Stop the rot in older Australians’ oral health

Medicare-funded oral health check-ups for over-75s, access to daily oral hygiene measures and denture cleaning and more dental health education for aged care workers and carers must be introduced to stop the widespread and unacceptable neglect of older Australians’ oral care.


An oral health assessment for every person entering a Residential Aged Care Facility (RACF) and a public awareness campaign on the benefits of good oral health will also be among the recommendations presented by Australian Dental Association New South Wales (ADA NSW) President Dr Kathleen Matthews to the Royal Commission into Aged Care Quality and Safety on 16 July 2020.


“Access to dental check-ups should be a basic right in 2020 for everyone, but older Australians are missing out,” Dr Matthews said.


“The economic impact of poor oral health for older Australians costs an estimated $750m a year, yet access to oral health care lags behind hairdressing and podiatry for our country’s elderly.


“Poor oral health and hygiene can hugely impact older Australians’ health and quality of life. It significantly increases the risk of pneumonia, oral infections, poor nutrition and other life-threatening conditions.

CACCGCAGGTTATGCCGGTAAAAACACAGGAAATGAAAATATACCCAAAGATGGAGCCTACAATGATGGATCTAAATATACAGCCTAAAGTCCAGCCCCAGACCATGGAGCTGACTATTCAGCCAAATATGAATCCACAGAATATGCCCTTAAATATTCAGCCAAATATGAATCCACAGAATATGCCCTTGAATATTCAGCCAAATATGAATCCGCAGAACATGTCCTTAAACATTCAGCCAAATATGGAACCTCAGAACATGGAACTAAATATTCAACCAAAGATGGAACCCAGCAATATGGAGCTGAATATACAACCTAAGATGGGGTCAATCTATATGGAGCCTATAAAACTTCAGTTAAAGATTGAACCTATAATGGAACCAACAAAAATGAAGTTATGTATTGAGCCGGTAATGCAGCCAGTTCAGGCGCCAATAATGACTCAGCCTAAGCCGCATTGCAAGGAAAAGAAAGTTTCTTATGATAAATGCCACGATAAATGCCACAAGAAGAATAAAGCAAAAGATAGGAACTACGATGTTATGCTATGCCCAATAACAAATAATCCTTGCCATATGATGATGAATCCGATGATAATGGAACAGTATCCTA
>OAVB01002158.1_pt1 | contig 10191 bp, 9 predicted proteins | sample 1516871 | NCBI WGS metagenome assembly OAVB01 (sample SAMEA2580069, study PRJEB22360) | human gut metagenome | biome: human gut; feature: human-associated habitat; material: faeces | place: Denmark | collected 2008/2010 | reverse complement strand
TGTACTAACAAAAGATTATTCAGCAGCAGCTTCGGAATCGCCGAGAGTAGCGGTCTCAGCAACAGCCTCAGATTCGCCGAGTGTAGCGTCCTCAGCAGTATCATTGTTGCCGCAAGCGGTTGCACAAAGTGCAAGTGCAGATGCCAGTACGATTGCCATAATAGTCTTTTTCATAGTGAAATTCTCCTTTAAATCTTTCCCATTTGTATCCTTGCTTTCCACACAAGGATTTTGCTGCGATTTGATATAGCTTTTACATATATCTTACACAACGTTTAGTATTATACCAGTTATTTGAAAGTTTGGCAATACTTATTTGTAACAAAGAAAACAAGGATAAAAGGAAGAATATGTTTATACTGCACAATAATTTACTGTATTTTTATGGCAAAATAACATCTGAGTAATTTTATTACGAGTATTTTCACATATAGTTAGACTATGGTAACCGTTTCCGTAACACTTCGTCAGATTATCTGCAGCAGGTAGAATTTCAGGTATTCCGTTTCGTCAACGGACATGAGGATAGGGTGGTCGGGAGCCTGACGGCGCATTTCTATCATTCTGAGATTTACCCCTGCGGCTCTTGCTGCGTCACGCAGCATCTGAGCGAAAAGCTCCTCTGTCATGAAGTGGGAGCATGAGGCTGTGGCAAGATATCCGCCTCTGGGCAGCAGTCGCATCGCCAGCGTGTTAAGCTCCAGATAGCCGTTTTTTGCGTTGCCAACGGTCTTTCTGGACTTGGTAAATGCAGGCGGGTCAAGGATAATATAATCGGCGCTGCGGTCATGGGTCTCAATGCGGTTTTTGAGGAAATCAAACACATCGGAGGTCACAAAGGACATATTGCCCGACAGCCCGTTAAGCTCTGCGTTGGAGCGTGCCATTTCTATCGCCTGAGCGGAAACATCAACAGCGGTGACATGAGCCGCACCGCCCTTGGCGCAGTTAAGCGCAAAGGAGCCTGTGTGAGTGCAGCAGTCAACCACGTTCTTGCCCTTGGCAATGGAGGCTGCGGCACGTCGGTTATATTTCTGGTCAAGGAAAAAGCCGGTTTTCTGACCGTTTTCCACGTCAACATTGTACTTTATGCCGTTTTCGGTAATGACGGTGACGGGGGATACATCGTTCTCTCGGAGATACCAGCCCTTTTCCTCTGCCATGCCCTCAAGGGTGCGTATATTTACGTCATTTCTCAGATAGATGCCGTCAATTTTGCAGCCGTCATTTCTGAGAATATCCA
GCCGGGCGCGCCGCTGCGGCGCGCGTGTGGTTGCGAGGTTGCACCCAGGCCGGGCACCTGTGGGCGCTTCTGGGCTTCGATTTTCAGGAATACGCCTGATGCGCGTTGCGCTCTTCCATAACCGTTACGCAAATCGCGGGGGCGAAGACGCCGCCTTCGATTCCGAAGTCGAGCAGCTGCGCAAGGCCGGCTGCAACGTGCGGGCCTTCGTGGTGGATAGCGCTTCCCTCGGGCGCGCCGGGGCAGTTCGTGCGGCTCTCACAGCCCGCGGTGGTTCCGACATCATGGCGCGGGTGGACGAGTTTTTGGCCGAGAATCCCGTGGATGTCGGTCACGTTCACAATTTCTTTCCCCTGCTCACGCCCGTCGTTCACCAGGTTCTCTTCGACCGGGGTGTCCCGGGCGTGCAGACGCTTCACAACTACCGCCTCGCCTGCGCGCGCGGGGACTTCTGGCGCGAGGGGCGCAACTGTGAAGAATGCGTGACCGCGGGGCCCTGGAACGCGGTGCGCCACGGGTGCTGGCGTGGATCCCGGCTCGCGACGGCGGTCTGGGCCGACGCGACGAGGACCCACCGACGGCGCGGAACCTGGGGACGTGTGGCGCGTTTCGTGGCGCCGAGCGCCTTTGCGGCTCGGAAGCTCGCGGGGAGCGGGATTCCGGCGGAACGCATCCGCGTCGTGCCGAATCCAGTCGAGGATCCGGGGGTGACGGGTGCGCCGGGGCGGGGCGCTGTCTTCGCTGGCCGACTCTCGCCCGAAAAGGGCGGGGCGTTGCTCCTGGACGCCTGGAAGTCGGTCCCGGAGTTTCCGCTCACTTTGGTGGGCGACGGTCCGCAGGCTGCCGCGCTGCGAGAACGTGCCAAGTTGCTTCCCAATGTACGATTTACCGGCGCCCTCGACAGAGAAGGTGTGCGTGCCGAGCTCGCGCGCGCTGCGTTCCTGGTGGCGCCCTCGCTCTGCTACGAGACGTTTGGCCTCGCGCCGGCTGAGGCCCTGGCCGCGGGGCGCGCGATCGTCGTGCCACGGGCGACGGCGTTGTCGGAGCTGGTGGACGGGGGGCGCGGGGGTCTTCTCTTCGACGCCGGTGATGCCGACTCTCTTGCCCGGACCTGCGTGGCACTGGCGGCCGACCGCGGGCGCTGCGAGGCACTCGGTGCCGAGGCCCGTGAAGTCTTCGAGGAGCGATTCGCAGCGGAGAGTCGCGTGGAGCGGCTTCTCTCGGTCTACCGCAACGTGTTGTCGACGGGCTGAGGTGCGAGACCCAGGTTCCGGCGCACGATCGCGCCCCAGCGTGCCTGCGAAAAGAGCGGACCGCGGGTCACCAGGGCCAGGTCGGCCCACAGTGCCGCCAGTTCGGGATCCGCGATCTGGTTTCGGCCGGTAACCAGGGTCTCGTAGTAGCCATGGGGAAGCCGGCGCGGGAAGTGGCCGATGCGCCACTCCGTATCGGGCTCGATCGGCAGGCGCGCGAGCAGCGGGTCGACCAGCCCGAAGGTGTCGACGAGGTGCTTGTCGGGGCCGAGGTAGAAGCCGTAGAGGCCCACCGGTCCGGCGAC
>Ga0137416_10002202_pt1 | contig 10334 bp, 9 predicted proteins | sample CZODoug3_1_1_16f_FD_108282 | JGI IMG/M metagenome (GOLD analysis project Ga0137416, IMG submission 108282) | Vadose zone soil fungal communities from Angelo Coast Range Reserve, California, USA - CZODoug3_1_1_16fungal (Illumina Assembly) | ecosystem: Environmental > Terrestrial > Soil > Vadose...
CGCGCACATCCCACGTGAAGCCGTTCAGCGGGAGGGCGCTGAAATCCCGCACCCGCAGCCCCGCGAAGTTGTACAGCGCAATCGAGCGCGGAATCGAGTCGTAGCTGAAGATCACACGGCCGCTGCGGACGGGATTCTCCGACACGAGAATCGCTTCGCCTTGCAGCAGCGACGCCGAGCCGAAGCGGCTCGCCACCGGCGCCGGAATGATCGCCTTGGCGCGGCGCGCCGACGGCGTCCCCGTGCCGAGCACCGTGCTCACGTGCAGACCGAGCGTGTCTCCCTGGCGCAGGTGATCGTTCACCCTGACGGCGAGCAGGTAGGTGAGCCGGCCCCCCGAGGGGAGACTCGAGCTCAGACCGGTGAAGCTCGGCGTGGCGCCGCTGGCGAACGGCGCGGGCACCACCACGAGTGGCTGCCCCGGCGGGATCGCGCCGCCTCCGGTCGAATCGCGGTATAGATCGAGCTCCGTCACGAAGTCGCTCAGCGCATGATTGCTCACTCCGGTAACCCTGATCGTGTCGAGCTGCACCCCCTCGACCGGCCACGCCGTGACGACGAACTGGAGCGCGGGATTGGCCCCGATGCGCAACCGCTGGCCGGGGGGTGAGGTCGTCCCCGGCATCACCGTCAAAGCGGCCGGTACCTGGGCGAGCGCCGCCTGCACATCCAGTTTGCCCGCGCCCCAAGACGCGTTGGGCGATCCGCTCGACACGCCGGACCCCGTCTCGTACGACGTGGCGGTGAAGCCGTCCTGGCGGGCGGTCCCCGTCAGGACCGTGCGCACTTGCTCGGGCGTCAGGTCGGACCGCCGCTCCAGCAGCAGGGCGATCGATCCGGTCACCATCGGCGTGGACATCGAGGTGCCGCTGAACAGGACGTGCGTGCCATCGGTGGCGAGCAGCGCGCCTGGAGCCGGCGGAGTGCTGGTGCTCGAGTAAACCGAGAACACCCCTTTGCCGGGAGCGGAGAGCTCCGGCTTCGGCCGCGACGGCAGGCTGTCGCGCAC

“Without oral health there is no health. It’s time to stop the rot and ensure that oral health is a priority for older Australians.”


ADA NSW’s recommendations to the Royal Commission will include introducing a Medicare-funded oral health assessment by a registered dental practitioner for over-75s to facilitate regular oral health visits.


This would apply to all older Australians whether they live at home or within a RACF.


Every resident entering an RACF must have an oral health assessment by a registered dental practitioner to inform their ongoing daily oral hygiene needs, schedule regular oral health care assessments and any necessary treatment.


“RACF staff do a terrific job but often lack the time or training to carry out basic daily oral hygiene measures such as tooth brushing and denture cleaning,” Dr Matthews said.


“This means elderly residents can go weeks and even months without anyone even looking in their mouth.


“It can be even worse for residents with dementia and other cognitive abilities, who cannot communicate pain and oral health problems.


“Oral health care needs within RACFs, including oral health assessments on admission, basic daily oral hygiene measures and access to professional oral health care are not being met. This is unacceptable. ADA NSW is grateful for the opportunity to present its recommendations to the Royal Commission and is always ready to discuss how to create better oral health outcomes for all Australians with both the Federal and NSW Government.”


To view the ADA NSW’s recommendations and for more details see


17 July 2020.